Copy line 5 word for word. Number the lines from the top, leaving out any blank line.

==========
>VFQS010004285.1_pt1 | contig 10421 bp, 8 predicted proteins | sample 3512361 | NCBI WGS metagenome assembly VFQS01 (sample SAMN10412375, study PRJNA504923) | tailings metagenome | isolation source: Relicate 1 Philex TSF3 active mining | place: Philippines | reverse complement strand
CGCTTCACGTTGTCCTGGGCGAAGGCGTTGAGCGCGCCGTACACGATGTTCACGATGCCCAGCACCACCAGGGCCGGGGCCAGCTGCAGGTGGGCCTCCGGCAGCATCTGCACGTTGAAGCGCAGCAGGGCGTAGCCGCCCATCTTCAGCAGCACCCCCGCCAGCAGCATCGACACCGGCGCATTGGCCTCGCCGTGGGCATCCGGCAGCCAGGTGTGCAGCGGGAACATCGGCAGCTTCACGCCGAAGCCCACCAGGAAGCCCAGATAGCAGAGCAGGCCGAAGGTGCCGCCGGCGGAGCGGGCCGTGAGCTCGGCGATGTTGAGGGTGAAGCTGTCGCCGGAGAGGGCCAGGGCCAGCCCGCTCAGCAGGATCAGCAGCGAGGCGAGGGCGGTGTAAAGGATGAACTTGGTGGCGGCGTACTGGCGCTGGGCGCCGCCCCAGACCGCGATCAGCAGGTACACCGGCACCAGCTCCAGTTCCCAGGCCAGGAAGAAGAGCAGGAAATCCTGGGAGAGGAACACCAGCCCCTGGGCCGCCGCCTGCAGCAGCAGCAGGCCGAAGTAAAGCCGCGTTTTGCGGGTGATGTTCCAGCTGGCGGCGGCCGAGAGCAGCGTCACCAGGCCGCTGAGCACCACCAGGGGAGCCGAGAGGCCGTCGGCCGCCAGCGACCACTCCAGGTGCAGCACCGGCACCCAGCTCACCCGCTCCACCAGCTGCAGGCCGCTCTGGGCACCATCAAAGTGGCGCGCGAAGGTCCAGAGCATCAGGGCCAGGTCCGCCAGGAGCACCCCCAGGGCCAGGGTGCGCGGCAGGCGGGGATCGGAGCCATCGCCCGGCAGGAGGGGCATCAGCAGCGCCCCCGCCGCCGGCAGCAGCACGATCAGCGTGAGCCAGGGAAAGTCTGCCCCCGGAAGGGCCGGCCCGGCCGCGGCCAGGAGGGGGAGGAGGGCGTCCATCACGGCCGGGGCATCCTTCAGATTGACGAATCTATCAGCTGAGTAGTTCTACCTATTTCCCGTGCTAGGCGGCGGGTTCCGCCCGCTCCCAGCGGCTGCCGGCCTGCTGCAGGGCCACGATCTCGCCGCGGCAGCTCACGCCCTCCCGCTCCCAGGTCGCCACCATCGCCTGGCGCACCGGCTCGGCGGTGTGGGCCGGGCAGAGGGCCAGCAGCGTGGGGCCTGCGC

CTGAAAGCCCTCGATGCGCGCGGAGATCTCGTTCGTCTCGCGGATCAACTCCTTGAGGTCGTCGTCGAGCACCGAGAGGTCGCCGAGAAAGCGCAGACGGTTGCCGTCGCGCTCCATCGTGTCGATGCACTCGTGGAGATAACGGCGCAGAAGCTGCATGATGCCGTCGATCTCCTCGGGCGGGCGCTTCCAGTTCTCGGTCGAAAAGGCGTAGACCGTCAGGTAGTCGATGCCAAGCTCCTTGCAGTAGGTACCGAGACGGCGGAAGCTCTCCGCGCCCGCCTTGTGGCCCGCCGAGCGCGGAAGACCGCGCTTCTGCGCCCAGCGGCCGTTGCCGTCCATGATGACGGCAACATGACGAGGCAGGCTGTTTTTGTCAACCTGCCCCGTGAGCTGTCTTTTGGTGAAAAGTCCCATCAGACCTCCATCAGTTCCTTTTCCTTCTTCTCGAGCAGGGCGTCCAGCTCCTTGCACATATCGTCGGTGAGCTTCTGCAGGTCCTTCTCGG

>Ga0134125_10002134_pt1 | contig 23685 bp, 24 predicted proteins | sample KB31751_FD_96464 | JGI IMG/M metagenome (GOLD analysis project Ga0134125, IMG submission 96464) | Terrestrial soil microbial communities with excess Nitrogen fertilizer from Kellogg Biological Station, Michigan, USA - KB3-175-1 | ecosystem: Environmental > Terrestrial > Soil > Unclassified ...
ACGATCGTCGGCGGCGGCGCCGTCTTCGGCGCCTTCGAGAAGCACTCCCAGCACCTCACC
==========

ACGATCGTCGGCGGCGGCGCCGTCTTCGGCGCCTTCGAGAAGCACTCCCAGCACCTCACC